If you're in those circles, you may be able to see something in the sky late Friday night when NASA launches a rocket from its spaceport on the Virginia coast.
NASA.gov

Originally published on Thu September 5, 2013 9:44 am

News stations in Washington, D.C., say they started getting calls just after 11 p.m. ET Wednesday from folks reporting that they'd seen a mysterious light in the sky.

WTOP says some people thought the flash was green or blue. CBS DC heard from some who said it was orange. The station adds that the light "was seen in the skies over the eastern seaboard."

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The Two-Way
8:43 am
Thu September 5, 2013

Job Growth Cooled A Bit In August, Report Signals

Originally published on Thu September 5, 2013 9:39 am

There were 176,000 more jobs on private employers' payrolls in August than the month before, according to the latest ADP National Employment Report.

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Krulwich Wonders...
8:33 am
Thu September 5, 2013

Wild Things Hanging From Spruce Trees

Robert Krulwich NPR

Originally published on Thu September 5, 2013 10:45 am

Stanley Kunitz, one of our great poets, planted a spruce tree next to his house in Provincetown, Mass., and over the years that tree attracted some tenants, a family of garden snakes. I didn't know garden snakes climb trees, especially needly ones like a spruce, but they do.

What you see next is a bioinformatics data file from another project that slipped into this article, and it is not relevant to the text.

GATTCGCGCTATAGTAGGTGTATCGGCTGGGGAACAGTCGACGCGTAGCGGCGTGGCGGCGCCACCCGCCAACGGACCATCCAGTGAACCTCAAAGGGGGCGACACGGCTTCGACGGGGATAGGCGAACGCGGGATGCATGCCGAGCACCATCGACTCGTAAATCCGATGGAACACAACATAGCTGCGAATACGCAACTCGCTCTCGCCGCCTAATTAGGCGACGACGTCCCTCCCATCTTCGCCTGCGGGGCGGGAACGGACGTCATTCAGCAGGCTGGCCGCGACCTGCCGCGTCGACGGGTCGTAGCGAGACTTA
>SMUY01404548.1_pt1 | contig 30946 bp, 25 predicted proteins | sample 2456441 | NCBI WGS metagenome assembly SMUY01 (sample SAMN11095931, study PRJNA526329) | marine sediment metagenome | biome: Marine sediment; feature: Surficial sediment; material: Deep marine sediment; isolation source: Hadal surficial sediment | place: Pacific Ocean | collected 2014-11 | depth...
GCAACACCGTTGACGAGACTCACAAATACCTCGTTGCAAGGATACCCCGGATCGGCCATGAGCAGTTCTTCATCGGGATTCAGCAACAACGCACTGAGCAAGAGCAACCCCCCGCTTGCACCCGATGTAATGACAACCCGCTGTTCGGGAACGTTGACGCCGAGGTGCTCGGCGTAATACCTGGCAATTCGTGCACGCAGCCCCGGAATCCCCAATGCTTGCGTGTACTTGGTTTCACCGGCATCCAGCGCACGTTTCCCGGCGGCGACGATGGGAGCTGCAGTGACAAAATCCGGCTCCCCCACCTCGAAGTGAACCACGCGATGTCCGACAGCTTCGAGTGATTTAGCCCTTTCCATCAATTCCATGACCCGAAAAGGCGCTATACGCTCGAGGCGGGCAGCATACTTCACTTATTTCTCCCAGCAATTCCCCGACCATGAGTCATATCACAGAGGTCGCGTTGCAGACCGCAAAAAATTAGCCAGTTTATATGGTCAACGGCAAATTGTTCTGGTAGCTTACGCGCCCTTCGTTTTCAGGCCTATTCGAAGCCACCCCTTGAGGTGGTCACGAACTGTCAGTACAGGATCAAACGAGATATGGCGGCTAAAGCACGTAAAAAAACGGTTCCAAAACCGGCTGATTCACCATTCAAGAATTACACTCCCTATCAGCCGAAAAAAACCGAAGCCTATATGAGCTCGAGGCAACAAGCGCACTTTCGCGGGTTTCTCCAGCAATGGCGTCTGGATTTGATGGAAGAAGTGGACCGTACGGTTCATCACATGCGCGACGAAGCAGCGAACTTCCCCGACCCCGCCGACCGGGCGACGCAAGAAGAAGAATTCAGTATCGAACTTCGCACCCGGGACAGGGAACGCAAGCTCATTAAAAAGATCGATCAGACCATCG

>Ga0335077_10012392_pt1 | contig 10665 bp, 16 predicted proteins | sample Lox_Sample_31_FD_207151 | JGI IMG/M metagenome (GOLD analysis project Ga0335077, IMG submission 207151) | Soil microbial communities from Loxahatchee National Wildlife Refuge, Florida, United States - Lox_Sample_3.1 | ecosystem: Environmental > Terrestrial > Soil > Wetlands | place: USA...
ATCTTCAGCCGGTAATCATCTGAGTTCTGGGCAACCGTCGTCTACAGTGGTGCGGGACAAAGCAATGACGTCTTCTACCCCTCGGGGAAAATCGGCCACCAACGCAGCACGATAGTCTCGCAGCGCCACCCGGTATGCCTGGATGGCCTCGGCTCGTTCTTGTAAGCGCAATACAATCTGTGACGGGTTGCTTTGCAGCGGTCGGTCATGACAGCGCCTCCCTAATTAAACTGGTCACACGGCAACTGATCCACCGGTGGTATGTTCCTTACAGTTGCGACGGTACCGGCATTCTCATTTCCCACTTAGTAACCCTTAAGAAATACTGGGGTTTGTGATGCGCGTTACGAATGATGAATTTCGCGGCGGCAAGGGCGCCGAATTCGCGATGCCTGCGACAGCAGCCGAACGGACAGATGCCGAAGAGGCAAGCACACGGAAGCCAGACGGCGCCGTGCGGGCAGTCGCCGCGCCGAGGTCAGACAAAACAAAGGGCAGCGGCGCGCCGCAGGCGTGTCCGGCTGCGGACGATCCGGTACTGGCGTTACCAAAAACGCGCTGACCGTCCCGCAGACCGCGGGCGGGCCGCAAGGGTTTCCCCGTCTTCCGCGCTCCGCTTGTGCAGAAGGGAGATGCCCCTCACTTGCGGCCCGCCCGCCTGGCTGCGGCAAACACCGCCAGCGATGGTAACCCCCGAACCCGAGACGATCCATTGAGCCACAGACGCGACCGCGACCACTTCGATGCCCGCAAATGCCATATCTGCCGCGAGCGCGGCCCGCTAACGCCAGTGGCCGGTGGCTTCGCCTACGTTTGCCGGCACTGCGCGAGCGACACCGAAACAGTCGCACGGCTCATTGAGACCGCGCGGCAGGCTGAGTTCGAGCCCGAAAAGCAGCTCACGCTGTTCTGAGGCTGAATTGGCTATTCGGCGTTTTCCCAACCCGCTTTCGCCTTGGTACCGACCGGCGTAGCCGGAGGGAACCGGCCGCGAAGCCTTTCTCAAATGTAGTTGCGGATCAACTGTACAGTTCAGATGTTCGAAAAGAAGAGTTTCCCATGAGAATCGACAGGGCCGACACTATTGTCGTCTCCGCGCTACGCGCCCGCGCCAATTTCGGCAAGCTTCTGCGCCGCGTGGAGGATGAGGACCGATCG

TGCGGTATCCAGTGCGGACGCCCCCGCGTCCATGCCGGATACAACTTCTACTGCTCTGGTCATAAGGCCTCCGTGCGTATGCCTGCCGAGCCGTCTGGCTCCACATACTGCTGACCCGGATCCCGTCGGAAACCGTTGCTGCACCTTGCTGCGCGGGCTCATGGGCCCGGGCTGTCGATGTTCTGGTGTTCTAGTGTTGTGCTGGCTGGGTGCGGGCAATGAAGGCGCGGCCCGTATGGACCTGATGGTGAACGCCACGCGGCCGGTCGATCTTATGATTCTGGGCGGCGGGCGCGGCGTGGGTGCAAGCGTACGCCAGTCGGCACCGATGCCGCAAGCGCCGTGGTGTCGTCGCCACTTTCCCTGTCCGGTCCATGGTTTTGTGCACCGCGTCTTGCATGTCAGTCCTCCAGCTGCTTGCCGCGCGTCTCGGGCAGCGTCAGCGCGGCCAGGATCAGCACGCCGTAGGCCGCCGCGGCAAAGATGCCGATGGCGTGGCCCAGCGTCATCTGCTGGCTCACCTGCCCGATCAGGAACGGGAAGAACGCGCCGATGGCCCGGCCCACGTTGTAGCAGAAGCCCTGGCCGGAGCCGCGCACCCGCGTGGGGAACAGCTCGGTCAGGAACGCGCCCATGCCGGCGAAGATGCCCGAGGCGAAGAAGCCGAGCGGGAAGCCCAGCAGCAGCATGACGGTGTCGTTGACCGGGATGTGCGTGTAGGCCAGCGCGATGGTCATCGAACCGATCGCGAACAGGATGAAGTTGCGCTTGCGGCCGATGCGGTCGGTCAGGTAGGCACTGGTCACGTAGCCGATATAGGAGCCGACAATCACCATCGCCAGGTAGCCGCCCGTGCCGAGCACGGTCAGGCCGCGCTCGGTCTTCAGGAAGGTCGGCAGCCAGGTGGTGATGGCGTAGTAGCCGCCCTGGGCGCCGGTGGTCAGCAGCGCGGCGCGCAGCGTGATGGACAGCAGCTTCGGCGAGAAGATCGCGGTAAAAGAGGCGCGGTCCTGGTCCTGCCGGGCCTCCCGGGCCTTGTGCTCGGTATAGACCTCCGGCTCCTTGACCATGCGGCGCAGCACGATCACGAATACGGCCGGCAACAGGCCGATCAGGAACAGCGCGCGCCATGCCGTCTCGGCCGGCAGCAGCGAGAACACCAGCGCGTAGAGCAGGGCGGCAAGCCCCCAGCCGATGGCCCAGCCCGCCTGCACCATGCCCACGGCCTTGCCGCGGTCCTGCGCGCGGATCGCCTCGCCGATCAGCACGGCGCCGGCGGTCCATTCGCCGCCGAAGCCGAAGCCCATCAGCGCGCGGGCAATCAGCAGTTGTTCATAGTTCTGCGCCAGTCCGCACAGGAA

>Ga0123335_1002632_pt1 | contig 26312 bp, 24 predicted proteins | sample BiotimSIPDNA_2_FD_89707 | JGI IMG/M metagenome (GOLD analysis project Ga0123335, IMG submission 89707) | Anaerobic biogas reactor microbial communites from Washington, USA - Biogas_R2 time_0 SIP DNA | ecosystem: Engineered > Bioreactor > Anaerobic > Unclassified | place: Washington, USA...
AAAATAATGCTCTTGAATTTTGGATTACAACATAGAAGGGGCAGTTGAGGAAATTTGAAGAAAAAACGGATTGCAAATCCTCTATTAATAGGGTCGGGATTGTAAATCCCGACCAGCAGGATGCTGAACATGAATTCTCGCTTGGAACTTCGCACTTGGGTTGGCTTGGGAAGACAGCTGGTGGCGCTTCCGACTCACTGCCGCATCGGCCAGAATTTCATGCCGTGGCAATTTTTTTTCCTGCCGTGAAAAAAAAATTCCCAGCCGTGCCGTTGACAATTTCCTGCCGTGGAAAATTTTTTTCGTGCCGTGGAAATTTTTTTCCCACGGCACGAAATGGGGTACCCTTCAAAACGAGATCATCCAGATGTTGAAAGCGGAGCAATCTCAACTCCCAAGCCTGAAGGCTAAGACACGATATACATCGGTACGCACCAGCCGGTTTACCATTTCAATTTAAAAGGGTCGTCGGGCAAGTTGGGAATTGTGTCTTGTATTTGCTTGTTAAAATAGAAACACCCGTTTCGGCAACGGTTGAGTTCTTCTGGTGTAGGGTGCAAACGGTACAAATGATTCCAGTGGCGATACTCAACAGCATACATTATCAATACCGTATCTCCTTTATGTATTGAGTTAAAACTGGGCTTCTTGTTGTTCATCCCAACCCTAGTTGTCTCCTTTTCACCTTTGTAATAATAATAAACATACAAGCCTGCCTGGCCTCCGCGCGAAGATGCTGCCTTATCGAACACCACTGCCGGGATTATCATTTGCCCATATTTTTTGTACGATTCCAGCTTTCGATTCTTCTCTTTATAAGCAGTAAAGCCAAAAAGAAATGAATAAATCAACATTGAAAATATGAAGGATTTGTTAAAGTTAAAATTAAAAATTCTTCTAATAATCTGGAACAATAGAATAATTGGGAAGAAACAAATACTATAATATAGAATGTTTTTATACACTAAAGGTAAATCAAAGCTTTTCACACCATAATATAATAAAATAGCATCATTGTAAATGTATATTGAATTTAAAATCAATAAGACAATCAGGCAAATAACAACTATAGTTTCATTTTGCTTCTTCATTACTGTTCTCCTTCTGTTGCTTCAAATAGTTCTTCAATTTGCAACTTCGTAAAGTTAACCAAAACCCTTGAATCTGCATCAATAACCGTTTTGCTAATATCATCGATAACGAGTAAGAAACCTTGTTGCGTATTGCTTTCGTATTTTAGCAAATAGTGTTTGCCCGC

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The Two-Way
8:12 am
Thu September 5, 2013

Top Stories: Obama At G-20 Summit; New Egyptian Violence

Originally published on Thu September 5, 2013 9:37 am

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The Two-Way
7:36 am
Thu September 5, 2013

Egyptian Official Survives Attack As 'Remarkable Calm' Broken

Security officials inspect the scene of a bomb blast that apparently targeted Egyptian Interior Minister Mohammed Ibrahim near his home in Cairo's Nasr City on Thursday. He survived the attack.
Khaled Elfiqi EPA/LANDOV

Originally published on Thu September 5, 2013 9:35 am

Just a few hours after this headline:

"Egyptians Hail Military Order as Calm Returns to Streets." (The Wall Street Journal)